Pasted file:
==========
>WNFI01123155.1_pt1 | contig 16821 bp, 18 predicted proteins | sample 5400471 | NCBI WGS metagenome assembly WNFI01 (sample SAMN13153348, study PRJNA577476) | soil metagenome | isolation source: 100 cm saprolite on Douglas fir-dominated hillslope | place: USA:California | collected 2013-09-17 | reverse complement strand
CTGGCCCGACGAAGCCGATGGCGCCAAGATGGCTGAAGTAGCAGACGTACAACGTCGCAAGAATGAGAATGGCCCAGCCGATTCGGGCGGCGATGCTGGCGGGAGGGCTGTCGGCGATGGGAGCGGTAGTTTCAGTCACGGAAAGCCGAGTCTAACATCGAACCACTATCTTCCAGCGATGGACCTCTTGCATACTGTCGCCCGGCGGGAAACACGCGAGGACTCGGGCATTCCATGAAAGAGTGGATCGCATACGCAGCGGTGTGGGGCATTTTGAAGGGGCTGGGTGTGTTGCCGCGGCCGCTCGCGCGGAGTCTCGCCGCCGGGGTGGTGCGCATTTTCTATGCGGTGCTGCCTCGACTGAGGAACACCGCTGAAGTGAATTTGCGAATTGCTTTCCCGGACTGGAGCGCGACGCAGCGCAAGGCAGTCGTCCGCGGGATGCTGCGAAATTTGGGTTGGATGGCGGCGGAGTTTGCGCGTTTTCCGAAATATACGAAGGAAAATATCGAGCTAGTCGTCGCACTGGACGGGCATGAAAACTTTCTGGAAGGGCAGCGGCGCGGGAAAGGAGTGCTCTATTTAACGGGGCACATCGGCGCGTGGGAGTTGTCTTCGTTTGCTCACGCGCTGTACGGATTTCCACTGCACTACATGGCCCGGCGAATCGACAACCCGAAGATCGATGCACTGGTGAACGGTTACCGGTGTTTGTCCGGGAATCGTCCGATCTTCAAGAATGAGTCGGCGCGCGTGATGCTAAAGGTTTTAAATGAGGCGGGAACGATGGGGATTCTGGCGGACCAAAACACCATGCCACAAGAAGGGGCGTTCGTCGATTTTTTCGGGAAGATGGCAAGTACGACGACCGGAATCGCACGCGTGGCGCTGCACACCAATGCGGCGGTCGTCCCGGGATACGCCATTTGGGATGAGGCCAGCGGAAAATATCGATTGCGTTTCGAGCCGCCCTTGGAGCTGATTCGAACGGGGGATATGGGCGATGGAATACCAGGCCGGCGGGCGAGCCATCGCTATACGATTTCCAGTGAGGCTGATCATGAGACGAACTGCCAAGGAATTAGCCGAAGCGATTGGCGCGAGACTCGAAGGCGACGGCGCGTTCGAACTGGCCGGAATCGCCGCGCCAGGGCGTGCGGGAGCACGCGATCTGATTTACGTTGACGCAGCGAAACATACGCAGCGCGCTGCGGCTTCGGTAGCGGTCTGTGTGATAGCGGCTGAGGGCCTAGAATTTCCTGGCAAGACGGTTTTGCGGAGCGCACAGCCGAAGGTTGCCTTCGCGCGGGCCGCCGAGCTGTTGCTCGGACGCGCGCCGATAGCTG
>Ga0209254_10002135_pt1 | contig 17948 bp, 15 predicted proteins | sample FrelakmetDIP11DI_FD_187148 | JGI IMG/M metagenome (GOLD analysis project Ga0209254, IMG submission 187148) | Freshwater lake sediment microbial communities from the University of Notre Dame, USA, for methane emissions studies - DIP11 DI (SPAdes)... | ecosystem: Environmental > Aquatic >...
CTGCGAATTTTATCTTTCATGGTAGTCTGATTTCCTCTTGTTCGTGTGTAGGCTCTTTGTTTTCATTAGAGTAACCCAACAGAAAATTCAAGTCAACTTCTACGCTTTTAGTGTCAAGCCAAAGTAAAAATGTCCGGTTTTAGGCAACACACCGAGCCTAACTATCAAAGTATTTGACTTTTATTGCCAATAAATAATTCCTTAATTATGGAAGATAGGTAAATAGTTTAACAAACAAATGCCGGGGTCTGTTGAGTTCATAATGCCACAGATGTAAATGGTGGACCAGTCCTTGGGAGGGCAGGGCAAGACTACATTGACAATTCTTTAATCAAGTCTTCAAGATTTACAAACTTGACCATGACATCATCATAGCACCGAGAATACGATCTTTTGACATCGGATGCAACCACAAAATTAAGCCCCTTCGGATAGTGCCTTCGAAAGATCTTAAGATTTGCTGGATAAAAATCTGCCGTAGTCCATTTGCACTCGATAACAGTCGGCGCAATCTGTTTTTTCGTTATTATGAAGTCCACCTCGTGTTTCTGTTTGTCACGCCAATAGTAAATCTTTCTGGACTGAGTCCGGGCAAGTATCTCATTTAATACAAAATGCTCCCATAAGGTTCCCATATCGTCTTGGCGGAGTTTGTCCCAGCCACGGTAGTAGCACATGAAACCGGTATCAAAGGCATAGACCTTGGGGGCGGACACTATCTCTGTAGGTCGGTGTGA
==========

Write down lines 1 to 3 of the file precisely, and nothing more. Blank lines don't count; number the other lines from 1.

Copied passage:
>WNFI01123155.1_pt1 | contig 16821 bp, 18 predicted proteins | sample 5400471 | NCBI WGS metagenome assembly WNFI01 (sample SAMN13153348, study PRJNA577476) | soil metagenome | isolation source: 100 cm saprolite on Douglas fir-dominated hillslope | place: USA:California | collected 2013-09-17 | reverse complement strand
CTGGCCCGACGAAGCCGATGGCGCCAAGATGGCTGAAGTAGCAGACGTACAACGTCGCAAGAATGAGAATGGCCCAGCCGATTCGGGCGGCGATGCTGGCGGGAGGGCTGTCGGCGATGGGAGCGGTAGTTTCAGTCACGGAAAGCCGAGTCTAACATCGAACCACTATCTTCCAGCGATGGACCTCTTGCATACTGTCGCCCGGCGGGAAACACGCGAGGACTCGGGCATTCCATGAAAGAGTGGATCGCATACGCAGCGGTGTGGGGCATTTTGAAGGGGCTGGGTGTGTTGCCGCGGCCGCTCGCGCGGAGTCTCGCCGCCGGGGTGGTGCGCATTTTCTATGCGGTGCTGCCTCGACTGAGGAACACCGCTGAAGTGAATTTGCGAATTGCTTTCCCGGACTGGAGCGCGACGCAGCGCAAGGCAGTCGTCCGCGGGATGCTGCGAAATTTGGGTTGGATGGCGGCGGAGTTTGCGCGTTTTCCGAAATATACGAAGGAAAATATCGAGCTAGTCGTCGCACTGGACGGGCATGAAAACTTTCTGGAAGGGCAGCGGCGCGGGAAAGGAGTGCTCTATTTAACGGGGCACATCGGCGCGTGGGAGTTGTCTTCGTTTGCTCACGCGCTGTACGGATTTCCACTGCACTACATGGCCCGGCGAATCGACAACCCGAAGATCGATGCACTGGTGAACGGTTACCGGTGTTTGTCCGGGAATCGTCCGATCTTCAAGAATGAGTCGGCGCGCGTGATGCTAAAGGTTTTAAATGAGGCGGGAACGATGGGGATTCTGGCGGACCAAAACACCATGCCACAAGAAGGGGCGTTCGTCGATTTTTTCGGGAAGATGGCAAGTACGACGACCGGAATCGCACGCGTGGCGCTGCACACCAATGCGGCGGTCGTCCCGGGATACGCCATTTGGGATGAGGCCAGCGGAAAATATCGATTGCGTTTCGAGCCGCCCTTGGAGCTGATTCGAACGGGGGATATGGGCGATGGAATACCAGGCCGGCGGGCGAGCCATCGCTATACGATTTCCAGTGAGGCTGATCATGAGACGAACTGCCAAGGAATTAGCCGAAGCGATTGGCGCGAGACTCGAAGGCGACGGCGCGTTCGAACTGGCCGGAATCGCCGCGCCAGGGCGTGCGGGAGCACGCGATCTGATTTACGTTGACGCAGCGAAACATACGCAGCGCGCTGCGGCTTCGGTAGCGGTCTGTGTGATAGCGGCTGAGGGCCTAGAATTTCCTGGCAAGACGGTTTTGCGGAGCGCACAGCCGAAGGTTGCCTTCGCGCGGGCCGCCGAGCTGTTGCTCGGACGCGCGCCGATAGCTG
>Ga0209254_10002135_pt1 | contig 17948 bp, 15 predicted proteins | sample FrelakmetDIP11DI_FD_187148 | JGI IMG/M metagenome (GOLD analysis project Ga0209254, IMG submission 187148) | Freshwater lake sediment microbial communities from the University of Notre Dame, USA, for methane emissions studies - DIP11 DI (SPAdes)... | ecosystem: Environmental > Aquatic >...